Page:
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Le Oceanfront, Inc. v. Lands End of Emerald Isle Ass'n., Inc.

Court of Appeals of North Carolina

December 31, 2014

LE OCEANFRONT, INC.; RICHARD W. WILLIAMS; NORA J. WILLIAMS; KAREN W. JOHNSON; HORACE M. JOHNSON, Plaintiffs
v.
LANDS END OF EMERALD ISLE ASSOCIATION, INC., Defendant

Heard in the Court of Appeals, August 27, 2014

Ragsdale Liggett PLLC, by Amie C. Sivon, for Plaintiffs-appellants.[1]

Ward and Smith, P.A., by Ryal W. Tayloe, Alexander C. Dale, and Christopher M. Hinnant, for Defendant-appellee.

DILLON, Judge. Judge HUNTER, Robert C. and Judge DAVIS concur.

OPINION

Page 16

Appeal by Plaintiffs from judgment entered on 2 October 2013 by Judge Phyllis Gorham in Carteret County Superior Court, No. 11 CVS 1192.

DILLON, Judge.

Corporate Plaintiff Le Oceanfront, Inc. and individual Plaintiffs Karen W. Johnson, and Horace M. Johnson[2] appeal from a trial court's ruling granting summary judgment in favor of Defendant Lands End of Emerald Isle Association, Inc. (" the HOA" ), declaring the HOA to be the fee simple owner of a certain strip of land adjacent to the Atlantic Ocean's mean high water mark in Emerald Isle. For the following reasons, we vacate the trial court's judgment and remand for further proceedings consistent with this opinion.

I. Background

A. Summary

The Defendant HOA is a homeowners association for the Lands End residential subdivision (the " Subdivision" ) in Emerald Isle and owns all of the Subdivision's common areas. The individual Plaintiffs are owners of beachfront lots in the Subdivision. The corporate Plaintiff is an entity set up by the individual Plaintiffs.

The subject matter of this action is a strip of land, consisting of over 14 acres, which lies between the Subdivision and the Atlantic Ocean. (This strip of land is hereinafter referred to as " the Oceanfront Strip." ) The HOA claims that the Oceanfront Strip is actually part of the Subdivision's common area, which it acquired by deeds from developers of the Subdivision (hereinafter " the Developer[3]" ) in 1988 (hereinafter " the 1988 deeds" ) or, in the alternative, that the HOA has an easement to use the strip. Plaintiffs, however, claim that the 1988 deeds did not include the Oceanfront Strip and that the corporate Plaintiff became the owner of the Oceanfront Strip through three quitclaim deeds from the Developer delivered, one in 2011 and two in 2013 (hereinafter " the quitclaim deeds" ).

We hold that the 1988 deeds conveying land to the HOA did not include a conveyance of the Oceanfront Strip. We hold that the quitclaim deeds conveyed all interest the Developer had in the Oceanfront Strip to the corporate Plaintiff. We make no determination as to the nature of rights or interests the HOA has or may have with respect to the Oceanfront Strip or any portion thereof based on other theories, e.g., adverse possession, prescriptive easement, etc. Accordingly, we vacate the trial court's grant of summary judgment in favor of the HOA and remand this matter to the trial court for further proceedings consistent with this opinion.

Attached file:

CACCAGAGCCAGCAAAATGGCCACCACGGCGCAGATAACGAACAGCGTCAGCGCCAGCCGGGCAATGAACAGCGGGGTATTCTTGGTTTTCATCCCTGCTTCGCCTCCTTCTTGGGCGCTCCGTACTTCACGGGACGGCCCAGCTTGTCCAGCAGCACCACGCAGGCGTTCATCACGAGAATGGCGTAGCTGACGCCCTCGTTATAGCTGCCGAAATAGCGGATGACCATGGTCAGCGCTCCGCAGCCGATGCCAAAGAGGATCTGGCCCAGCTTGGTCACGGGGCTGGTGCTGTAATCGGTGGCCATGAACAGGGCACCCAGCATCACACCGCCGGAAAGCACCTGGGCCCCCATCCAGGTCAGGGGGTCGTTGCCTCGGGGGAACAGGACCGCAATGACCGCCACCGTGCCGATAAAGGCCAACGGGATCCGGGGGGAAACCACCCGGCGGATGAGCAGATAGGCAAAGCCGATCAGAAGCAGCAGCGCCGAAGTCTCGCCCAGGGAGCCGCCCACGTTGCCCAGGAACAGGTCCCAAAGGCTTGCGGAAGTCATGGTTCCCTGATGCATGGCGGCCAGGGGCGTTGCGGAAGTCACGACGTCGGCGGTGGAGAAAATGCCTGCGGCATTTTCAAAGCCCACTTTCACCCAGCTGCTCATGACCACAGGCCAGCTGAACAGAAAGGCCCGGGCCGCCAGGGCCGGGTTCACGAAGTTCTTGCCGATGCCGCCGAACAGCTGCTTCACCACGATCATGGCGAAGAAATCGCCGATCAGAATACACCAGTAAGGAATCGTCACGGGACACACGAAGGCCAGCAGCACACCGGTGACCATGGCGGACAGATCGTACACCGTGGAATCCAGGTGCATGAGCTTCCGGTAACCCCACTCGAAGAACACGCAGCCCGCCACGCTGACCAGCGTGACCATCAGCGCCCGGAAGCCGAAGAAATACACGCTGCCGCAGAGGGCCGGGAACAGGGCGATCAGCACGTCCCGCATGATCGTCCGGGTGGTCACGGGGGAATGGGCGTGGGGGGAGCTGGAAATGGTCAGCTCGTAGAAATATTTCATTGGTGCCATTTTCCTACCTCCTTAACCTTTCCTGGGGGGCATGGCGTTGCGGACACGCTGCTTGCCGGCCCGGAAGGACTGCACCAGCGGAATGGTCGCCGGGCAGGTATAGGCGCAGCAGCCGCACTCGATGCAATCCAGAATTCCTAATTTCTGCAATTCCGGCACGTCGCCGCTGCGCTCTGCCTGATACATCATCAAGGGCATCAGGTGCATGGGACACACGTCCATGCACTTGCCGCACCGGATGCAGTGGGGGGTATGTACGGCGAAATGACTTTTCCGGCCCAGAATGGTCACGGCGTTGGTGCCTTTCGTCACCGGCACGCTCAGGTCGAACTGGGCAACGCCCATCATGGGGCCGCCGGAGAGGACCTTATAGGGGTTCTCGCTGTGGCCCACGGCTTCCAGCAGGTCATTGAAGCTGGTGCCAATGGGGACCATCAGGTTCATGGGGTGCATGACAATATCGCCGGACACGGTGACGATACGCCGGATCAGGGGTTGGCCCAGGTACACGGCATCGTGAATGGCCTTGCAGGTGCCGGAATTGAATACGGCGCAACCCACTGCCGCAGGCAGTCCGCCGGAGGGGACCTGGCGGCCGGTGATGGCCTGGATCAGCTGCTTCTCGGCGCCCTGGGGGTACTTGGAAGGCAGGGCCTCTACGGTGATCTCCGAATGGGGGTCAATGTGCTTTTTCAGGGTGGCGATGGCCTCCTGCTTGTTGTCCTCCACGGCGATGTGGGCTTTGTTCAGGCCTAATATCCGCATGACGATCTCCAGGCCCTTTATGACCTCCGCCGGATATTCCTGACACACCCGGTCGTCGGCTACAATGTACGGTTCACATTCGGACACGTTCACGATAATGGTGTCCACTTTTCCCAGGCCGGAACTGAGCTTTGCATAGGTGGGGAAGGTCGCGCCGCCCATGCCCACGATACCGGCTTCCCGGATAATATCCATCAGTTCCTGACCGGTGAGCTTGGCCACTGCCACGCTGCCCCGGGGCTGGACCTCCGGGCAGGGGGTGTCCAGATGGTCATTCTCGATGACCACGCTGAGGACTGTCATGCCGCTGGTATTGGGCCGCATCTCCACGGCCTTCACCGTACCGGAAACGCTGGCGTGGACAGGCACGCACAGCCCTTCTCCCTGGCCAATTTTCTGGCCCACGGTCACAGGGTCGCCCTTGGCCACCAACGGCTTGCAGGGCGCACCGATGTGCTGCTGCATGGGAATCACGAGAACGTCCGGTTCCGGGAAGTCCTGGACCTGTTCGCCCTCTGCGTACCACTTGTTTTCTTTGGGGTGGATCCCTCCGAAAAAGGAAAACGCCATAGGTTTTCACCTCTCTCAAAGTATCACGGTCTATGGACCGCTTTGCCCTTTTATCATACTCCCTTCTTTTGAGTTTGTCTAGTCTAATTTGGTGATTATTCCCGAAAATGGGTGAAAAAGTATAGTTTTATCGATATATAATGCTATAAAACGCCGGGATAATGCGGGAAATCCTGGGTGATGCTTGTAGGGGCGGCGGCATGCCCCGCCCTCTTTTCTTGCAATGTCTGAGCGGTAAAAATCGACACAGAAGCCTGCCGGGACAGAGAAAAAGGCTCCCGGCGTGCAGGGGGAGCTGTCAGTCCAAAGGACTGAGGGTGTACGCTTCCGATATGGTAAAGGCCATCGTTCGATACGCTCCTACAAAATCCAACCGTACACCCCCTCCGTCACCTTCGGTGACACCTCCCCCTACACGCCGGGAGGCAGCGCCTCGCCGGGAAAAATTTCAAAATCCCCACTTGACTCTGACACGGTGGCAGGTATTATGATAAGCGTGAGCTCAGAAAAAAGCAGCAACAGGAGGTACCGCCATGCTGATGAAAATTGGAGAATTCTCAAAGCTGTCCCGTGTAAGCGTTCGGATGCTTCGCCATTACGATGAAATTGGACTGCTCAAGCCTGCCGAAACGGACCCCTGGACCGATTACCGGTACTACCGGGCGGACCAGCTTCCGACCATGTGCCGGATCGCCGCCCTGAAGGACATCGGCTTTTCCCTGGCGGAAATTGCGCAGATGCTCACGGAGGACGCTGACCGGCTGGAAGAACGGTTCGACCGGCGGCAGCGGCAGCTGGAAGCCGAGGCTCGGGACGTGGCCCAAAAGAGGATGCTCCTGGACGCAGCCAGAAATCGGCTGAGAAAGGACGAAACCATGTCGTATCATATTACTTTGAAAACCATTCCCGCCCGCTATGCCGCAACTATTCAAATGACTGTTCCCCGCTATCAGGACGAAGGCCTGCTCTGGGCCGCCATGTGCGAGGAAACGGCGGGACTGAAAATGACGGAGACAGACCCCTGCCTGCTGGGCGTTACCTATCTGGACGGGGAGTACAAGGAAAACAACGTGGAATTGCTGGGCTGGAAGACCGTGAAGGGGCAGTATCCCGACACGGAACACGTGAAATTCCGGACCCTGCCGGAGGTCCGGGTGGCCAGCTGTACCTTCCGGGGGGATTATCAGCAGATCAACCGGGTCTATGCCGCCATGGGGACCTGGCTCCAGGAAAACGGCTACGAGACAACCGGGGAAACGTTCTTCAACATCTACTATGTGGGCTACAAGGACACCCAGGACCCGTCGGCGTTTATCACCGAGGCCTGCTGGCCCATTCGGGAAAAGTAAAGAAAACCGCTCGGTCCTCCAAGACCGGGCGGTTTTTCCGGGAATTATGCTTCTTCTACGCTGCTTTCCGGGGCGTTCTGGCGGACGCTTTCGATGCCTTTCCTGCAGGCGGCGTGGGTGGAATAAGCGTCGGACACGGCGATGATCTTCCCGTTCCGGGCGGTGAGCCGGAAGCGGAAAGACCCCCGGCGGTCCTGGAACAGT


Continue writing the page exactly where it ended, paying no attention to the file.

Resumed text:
Page 17

B. Subdivision History

In 1973, the Developer acquired adjacent tracts of land which would encompass the Subdivision proper and the Oceanfront Strip. This acreage is located on Bogue Banks, a narrow barrier island which extends east to west, with the Atlantic Ocean to its south.

The acreage is bounded on the north by Coast Guard Road.

The southern boundary of this acreage is the mean high water mark of the Atlantic Ocean. See N.C. Gen. Stat. § 77-20(a) (2011) (defining the seaward boundary of all property in North Carolina as " the mean high water mark" ).

The acreage is bounded on the east and west by what is now other residential subdivisions.

After acquiring the acreage, the Developer proceeded with the development of the Subdivision. In 1974, the Developer filed eight maps (" the 1974 maps" ), each depicting a different section of the to-be-developed Subdivision, which laid out the location of the proposed lots, streets, common areas, open spaces, and other features within that section. Two of these eight maps depict the sections of the Subdivision that are adjacent to the Oceanfront Strip. The other six maps depict sections that are inland and, therefore, are not relevant to this appeal. At this time, the Developer also recorded a Declaration of Covenants and Easements (" the 1974 Declaration" ), which referenced the 1974 maps.